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[Image: The "permutated cubes" of DesignAct's proposed Singapore Pavilion for the World Expo 2010].

It's Habitat 67 as redesigned by BIG in an era of heavily cantilevered structural glass, by way of Herzon & de Meuron, OMA, and perhaps a kind of aerialized Kengo Kuma, in this recent proposal by Singapore's DesignAct.
Their building, a finalist for the World Expo 2010 Singapore Pavilion, consists of "3866 cubes of modular sizes with varying levels of transparency."
However, it also makes me wonder how far cubist cantilevering might yet go in the next half-decade; push this design away from its oddly bovine form toward genuine abstraction – sheer accumulation as design strategy, with cubes randomly "permutating" into the sky, à la J.G. Ballard's Crystal World – and see what comes next.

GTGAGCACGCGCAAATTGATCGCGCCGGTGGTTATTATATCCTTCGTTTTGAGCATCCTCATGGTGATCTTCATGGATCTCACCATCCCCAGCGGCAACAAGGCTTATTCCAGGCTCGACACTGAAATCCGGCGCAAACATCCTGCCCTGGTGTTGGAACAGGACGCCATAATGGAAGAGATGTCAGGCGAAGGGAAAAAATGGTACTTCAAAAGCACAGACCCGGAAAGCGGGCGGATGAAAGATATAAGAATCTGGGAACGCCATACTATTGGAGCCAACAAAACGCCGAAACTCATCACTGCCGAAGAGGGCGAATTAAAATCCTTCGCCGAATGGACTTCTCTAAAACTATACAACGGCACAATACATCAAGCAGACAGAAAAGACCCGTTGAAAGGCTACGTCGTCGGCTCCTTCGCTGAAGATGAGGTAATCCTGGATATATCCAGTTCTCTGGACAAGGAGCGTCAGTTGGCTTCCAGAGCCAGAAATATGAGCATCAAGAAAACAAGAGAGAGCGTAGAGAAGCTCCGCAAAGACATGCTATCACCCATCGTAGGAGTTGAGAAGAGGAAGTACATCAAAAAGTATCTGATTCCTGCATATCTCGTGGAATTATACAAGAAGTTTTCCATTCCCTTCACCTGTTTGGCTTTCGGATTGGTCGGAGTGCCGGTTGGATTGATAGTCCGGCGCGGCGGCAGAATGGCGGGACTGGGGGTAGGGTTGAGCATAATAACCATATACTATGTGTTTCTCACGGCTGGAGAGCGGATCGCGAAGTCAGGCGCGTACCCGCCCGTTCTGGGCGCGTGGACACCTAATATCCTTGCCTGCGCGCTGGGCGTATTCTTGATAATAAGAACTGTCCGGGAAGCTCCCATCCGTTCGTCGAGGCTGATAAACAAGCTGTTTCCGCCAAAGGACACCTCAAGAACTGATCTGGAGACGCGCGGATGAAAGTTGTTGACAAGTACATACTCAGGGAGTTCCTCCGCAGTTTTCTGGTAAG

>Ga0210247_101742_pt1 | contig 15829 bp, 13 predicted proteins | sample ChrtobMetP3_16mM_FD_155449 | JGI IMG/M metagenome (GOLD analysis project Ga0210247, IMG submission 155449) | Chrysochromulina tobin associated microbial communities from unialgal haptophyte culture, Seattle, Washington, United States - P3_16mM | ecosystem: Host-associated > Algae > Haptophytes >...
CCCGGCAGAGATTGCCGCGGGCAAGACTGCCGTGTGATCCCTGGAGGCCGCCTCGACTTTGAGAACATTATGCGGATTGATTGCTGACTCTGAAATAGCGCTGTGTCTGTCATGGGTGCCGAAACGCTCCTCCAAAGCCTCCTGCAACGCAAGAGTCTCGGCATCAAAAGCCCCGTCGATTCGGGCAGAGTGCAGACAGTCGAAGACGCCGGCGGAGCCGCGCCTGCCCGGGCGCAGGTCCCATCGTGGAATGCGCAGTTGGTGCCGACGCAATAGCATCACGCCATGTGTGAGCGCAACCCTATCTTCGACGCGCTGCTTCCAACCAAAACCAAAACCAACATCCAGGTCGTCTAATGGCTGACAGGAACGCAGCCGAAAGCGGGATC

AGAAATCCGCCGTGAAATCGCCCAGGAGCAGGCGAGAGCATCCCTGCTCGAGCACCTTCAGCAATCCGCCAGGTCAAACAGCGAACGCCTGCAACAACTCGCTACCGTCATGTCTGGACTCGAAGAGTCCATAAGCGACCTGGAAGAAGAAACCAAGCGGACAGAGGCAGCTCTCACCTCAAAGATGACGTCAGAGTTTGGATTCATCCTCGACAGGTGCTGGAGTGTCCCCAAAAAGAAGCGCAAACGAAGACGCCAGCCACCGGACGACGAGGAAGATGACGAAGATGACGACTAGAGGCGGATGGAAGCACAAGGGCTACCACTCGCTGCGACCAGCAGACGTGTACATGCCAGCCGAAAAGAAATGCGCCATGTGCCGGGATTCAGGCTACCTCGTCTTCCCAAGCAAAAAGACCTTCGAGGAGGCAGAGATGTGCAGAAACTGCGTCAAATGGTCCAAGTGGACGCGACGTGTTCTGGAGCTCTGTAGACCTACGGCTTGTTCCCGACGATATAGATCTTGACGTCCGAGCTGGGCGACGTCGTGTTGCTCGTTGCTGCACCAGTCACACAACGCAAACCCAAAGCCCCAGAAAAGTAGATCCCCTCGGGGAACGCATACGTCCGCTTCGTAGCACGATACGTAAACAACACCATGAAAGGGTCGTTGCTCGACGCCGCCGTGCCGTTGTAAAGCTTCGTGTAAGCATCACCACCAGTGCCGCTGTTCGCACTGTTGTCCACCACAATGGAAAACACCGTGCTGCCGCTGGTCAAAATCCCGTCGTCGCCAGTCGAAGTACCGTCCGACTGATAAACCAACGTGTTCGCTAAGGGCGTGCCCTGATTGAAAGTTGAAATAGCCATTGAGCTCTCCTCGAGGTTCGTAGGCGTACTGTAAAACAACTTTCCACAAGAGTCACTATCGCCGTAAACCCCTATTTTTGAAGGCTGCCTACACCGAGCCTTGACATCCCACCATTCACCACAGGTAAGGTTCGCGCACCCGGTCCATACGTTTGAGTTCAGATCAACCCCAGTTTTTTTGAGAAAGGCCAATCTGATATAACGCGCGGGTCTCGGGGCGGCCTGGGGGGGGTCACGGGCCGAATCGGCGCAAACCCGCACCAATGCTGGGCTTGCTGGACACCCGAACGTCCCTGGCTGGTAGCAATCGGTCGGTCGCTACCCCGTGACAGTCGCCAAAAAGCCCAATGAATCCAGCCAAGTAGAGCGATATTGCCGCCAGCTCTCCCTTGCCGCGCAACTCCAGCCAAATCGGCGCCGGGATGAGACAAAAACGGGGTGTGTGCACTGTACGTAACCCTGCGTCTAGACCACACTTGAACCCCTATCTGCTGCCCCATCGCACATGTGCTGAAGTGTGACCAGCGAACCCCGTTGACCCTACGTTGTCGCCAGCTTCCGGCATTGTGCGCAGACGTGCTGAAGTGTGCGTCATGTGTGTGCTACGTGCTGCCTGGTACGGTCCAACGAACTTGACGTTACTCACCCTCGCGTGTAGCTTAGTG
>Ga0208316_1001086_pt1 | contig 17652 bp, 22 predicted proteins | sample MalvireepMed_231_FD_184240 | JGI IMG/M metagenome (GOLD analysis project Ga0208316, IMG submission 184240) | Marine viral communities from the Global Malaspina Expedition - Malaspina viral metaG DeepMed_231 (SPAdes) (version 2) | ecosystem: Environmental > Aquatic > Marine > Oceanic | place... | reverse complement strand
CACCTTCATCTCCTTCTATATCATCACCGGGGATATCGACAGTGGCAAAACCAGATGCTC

Either way, in the design language race du jour, I'm all for cubes and rectilinearity, and against triangular tiling and large-scale webbing effects.
If it's cubes vs. triangles, cubes win.

(Spotted on Bustler).




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